MEQ: On another matter of legislation: the Aviation Security and Antiterrorism Act that the administration introduced into Congress in August was passed by the House but is bottled-up in the Senate. Is it important in the fight against terrorism?
Gilman: It was blocked by controversy over putting taggants into the explosive powder and over multipoint wiretaps, but I hope that we can move it forward next year. You have to put some teeth into the law when you're dealing with terrorism. So far, we've been very timid about doing some of these things and it's time we confronted terrorists more actively.
MEQ: Should we press the Saudi Arabian government to open up and democratize?
Gilman: We should encourage Saudi Arabia, though we can't impose our ways on them. Saudi Arabia should recognize that unless it does democratize, it may confront some very serious internal problems up the road.
MEQ: What about the fact that this would increase the chances of anti-American elements' taking over in that country?
Gilman: We always have to take such contingencies into account but, on the whole, it serves the Saudi national interest to open up.
MEQ: You're willing to take the risk of diehard anti-Americans' coming to power in Riyadh?
Gilman: We should be willing to take that risk.
MEQ: You are implicitly criticizing all the American administrations that have shied away from taking such risks today, preferring to leave well-enough alone and let tomorrow take care of itself.
Gilman: We can't impose our thinking on Saudis but we should try to convince them that it's to their own benefit to encourage democratization.
MEQ: Is fundamentalist Islam the new ideological threat facing the United States?
Gilman: We have to give serious attention to it. There are many radical elements in Islam but not all Muslims are Islamist or radical. As for the radical elements, we should take them into account when making policy.
MEQ: Not all of them are radical? You mean there are moderate Islamists?
MEQ: Can you give an example?
Gilman: Not off the top of my head, but there are many regimes that are moderate Islamic regimes.
MEQ: What can we do on the policy level -- not the level of policing but policy -- to discourage terrorism against Americans?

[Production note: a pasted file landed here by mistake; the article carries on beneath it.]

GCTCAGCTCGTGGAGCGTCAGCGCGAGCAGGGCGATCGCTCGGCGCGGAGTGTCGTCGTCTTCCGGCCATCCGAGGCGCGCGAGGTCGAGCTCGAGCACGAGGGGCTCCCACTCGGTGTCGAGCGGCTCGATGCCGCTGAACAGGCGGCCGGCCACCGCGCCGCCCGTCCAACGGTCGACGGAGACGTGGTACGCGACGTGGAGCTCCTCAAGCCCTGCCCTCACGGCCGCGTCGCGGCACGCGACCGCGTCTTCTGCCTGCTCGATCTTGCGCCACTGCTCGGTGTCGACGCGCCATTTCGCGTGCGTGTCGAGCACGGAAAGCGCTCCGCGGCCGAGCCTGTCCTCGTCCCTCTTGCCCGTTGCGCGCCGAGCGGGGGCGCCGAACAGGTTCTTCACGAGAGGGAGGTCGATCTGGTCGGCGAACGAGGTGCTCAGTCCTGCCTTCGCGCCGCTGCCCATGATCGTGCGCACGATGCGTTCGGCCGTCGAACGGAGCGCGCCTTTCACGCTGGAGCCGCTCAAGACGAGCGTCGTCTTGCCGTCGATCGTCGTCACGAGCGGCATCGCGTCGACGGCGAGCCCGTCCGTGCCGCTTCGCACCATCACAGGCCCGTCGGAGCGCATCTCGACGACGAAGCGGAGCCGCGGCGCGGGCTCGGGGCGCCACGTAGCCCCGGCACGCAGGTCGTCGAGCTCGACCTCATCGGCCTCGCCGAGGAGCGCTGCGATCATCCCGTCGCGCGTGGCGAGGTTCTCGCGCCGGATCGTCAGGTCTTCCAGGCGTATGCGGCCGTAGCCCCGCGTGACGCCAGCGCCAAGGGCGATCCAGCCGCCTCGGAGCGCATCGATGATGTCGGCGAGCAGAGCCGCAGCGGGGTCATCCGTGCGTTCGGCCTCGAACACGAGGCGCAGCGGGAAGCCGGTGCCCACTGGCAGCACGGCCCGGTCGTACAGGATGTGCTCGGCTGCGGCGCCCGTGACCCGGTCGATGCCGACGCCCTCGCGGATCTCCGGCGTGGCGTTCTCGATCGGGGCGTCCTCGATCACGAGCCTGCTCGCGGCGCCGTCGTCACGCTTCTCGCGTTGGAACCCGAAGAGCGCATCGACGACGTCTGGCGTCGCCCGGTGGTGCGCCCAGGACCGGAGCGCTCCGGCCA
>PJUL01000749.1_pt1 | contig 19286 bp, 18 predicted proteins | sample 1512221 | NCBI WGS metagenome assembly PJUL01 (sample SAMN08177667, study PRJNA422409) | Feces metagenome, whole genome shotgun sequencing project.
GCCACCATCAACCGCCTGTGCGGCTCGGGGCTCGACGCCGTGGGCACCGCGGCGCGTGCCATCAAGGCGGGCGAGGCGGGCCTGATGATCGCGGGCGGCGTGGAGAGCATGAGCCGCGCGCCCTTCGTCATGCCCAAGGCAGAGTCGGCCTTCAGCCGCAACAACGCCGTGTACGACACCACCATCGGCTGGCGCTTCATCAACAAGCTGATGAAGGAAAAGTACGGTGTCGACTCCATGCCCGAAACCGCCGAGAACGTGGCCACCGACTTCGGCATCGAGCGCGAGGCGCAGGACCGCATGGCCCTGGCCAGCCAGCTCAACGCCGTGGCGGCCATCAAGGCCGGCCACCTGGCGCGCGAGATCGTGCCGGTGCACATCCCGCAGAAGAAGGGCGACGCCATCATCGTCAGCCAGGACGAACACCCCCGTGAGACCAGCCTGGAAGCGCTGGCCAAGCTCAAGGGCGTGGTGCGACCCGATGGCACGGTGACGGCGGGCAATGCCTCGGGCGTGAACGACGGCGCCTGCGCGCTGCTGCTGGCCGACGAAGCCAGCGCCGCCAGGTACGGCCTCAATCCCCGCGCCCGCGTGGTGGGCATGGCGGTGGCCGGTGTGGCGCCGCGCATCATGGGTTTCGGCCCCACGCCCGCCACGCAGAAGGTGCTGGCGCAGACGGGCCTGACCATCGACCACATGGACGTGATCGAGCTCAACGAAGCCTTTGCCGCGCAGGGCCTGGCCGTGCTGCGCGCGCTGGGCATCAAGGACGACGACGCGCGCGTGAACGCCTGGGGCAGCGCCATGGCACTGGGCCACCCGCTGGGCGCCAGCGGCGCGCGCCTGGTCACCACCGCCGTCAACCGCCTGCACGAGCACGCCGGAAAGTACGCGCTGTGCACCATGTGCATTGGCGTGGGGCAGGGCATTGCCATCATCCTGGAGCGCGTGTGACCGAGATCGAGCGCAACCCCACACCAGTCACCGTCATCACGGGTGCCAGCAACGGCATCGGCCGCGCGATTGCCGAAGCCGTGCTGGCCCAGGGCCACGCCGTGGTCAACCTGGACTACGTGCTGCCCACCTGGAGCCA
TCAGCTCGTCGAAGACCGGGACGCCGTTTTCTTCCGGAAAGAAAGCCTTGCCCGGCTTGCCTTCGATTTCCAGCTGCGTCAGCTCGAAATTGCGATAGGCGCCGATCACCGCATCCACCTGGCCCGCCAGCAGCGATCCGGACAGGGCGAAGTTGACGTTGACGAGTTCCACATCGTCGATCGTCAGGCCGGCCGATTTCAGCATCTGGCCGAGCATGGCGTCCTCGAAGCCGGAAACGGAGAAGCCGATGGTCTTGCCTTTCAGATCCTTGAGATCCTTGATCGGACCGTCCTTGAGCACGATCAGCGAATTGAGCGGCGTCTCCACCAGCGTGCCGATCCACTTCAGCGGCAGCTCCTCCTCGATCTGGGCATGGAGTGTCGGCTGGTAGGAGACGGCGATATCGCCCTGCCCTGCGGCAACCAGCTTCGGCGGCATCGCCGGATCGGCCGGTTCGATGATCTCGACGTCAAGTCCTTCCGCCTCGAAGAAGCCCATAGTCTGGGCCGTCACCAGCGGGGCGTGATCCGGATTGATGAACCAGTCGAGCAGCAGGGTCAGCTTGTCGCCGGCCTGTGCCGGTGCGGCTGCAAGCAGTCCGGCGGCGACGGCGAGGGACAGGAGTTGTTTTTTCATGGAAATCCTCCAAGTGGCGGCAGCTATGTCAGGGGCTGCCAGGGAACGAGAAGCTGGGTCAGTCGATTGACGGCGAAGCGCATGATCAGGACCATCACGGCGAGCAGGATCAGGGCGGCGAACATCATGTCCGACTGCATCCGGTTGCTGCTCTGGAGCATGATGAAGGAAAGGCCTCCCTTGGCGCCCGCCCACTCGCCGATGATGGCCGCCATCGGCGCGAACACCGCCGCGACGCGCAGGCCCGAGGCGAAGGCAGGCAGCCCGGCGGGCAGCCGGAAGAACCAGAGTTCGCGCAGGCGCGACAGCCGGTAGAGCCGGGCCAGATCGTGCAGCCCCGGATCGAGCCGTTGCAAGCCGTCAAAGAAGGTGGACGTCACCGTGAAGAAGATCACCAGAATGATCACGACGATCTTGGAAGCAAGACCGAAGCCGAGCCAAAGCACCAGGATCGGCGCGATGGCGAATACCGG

Gilman: Terrorism can't be fought single-handedly by our own nation; it has to be done with international cooperation. That means our allies in Europe and around the world have to join together with us. The United Nations should be more severe in its resolutions.
MEQ: To conclude, any anecdotes you can tell us from your travels in the Middle East?
Perhaps memorable meetings with Middle Eastern leaders?
Gilman: I sorely regret that the many critical problems here at home prevent us in Congress from traveling abroad. I hope the coming year permits us to take congressional delegations to international hotspots. The press criticizes congressional travel but I find, in regard to foreign affairs particularly, it's extremely important for us to get out there. We spend millions of dollars around the world, and here we do oversight at home on those programs, and yet we're reluctant to get out there and take a good hard look and pick up the rug and see what's going on. There's an old Chinese adage that one picture is worth a thousand words; and another that you can't smell the flowers when traveling by horseback.
MEQ: Some of our allies see the lack of congressional delegations as a sign of isolationism.
Gilman: Far from it. It's a sign of having tremendous domestic problems and trying to attend to them; and also concern about press criticism.
1 Formally known as the Iran and Libya Sanctions Act and signed into law on Aug. 5, 1996.